The alarm went off at 4:30 AM which was the start of day one of the second leg of the UFC. We drove over to the boat and I started packing it up. Several Watertribers were up and about. This is a picture of me loading my boat. Some of them were asking if we were going to stay for the lunch and awards ceremony for the Everglades Challenge finishers. Rod and I both knew that would mean spending about 6 hours here in Key Largo and both of us were concerned that we didn’t have a lot of buffer hours to do this. We still had a deadline of finishing the UFC in 30 days and we were behind our target schedule. So we decided to go ahead and launch. I hated to leave in such a rush. I wanted to spend time with the other Watertribers listening to the different experiences they each had doing the EC, but mostly I wanted to spend time with Lisa. We just didn’t have a whole lot of time to just sit down together and talk. I went ahead and set up my amas. I know people were wondering why I did this but the primary driver was to make more room inside the boat. I know that they caused more wind resistance but at the same time they gave me more stability that allowed me to really lean into my paddle strokes. I am still wondering about this tradeoff but the extra room alone was worth it to me.
It wasn’t a surprise that we had only been on the water for about an hour when the winds picked up. Right in our face. Hey, why should we think it would be any different from the past few days? Getting across Blackwater Sound was hard but not near as hard as getting across Barnes Sound. Then we had Card Sound which was even bigger than the other two Sounds. Card Sound leads into Biscayne Bay where we had a decision to make. Go on the west side of Biscayne Bay, or go on the east side. With the way the winds were blowing it seemed to make more sense to go on the east side and try to get some protection from Elliot Key. The disadvantage to this is that it would be committing us to a 12 mile open water crossing from Elliot Key to Miami. There are a bunch of shallow areas in this stretch of water and you are very exposed to the elements. It is one of those stretches of water that has a serious “pucker” factor for me. With the wind blowing the way it was we decided to go for the east side and get some relief from the wind.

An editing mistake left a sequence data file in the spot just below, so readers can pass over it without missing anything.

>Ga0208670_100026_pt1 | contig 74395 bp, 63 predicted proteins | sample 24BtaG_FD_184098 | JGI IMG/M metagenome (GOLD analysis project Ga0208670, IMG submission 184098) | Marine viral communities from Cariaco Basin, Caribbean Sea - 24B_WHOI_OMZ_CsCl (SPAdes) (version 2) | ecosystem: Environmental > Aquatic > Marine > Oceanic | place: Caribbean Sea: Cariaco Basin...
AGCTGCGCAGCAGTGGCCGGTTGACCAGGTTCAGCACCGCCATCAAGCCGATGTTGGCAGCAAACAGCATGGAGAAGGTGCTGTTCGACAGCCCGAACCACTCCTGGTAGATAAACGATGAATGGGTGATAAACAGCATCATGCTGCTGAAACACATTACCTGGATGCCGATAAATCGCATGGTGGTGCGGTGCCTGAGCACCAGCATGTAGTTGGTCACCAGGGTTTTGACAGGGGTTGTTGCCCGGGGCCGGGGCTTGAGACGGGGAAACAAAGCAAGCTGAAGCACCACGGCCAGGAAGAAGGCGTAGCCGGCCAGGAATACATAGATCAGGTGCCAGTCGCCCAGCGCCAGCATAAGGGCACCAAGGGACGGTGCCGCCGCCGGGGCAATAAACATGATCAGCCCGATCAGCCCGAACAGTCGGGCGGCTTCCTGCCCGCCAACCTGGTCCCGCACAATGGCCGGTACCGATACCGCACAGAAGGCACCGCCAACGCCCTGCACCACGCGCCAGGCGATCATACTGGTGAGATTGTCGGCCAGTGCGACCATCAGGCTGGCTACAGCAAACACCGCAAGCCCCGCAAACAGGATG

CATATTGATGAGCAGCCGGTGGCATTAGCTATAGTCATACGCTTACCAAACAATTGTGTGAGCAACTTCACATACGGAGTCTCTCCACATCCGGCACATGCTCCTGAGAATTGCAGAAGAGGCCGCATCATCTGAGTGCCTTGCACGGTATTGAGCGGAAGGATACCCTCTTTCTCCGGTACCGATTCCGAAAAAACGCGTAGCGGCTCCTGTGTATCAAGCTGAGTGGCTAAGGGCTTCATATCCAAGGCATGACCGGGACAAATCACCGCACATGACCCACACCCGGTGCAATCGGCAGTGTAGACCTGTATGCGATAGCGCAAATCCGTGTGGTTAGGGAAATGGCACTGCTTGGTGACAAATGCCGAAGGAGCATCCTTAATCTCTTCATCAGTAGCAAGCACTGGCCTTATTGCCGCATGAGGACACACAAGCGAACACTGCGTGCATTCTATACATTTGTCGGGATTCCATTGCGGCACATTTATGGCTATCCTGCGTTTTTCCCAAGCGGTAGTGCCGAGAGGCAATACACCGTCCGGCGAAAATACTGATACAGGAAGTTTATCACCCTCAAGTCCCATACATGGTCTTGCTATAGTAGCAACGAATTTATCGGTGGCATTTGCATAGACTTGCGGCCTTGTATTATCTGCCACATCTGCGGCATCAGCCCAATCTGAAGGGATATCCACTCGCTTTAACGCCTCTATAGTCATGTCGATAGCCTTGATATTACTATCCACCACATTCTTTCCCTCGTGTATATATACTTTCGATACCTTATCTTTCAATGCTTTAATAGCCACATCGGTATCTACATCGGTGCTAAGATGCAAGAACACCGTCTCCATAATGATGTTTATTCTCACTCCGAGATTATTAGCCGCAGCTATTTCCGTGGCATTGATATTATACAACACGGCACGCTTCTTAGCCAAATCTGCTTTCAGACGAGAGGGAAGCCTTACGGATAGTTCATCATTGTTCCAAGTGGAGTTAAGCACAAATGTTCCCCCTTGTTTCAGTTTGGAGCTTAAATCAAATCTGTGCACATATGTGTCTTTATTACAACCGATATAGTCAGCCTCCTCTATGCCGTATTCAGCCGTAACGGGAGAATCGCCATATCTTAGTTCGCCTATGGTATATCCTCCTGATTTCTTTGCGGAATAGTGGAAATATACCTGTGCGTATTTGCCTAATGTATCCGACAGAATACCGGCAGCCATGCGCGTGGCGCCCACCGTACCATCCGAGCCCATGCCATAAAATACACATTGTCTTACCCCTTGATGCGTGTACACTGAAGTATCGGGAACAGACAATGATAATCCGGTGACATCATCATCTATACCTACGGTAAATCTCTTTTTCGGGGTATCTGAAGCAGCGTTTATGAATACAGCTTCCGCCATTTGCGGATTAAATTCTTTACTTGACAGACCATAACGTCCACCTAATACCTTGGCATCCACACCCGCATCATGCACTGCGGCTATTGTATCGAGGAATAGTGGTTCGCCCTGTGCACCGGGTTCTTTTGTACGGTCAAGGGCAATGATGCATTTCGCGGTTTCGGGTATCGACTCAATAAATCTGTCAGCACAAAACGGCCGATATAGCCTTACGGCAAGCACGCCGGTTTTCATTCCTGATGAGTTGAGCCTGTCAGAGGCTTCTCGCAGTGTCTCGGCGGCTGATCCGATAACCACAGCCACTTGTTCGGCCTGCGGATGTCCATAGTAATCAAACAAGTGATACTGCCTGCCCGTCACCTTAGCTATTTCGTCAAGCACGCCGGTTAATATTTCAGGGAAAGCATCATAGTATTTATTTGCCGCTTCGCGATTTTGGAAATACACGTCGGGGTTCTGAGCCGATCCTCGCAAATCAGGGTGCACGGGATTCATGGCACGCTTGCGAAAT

It was starting to get dark as we approached the last island before the open stretch of water of Biscayne Bay. The last island is a place called Boca Chita Key, and what a place. It has some interesting history that this link will take you to: http://ournationalparks.us/index.php/site/story_south_florida/boca_chita_key_popular_with_biscayne_park_visitors/ This island must be party central for the big boats out of Miami because that is exactly what we found there. Huge boats and scores of people partying. We finally found a place to land our boats that gave us some distance between us and the party. Rod and I had a strategy of trying to find islands to camp on to minimize the possibility of someone giving us a hard time. This was the last island so we were either going to camp here or spend another 4 to 5 hours paddling in the dark across a dangerous stretch of water. Nope! We were camping here and hoping people would leave us alone. The bugs were not bad and we both were able to have a good meal and get our tents setup. It felt good to get into my sleeping bag and I was looking forward to a good night’s sleep. As I was dozing off, I was awakened by, “Hey man, let’s go @#%$ with those guys camping over there. Yeah man, %$#@ let’s do it! It will be a #$@% blast!”…………….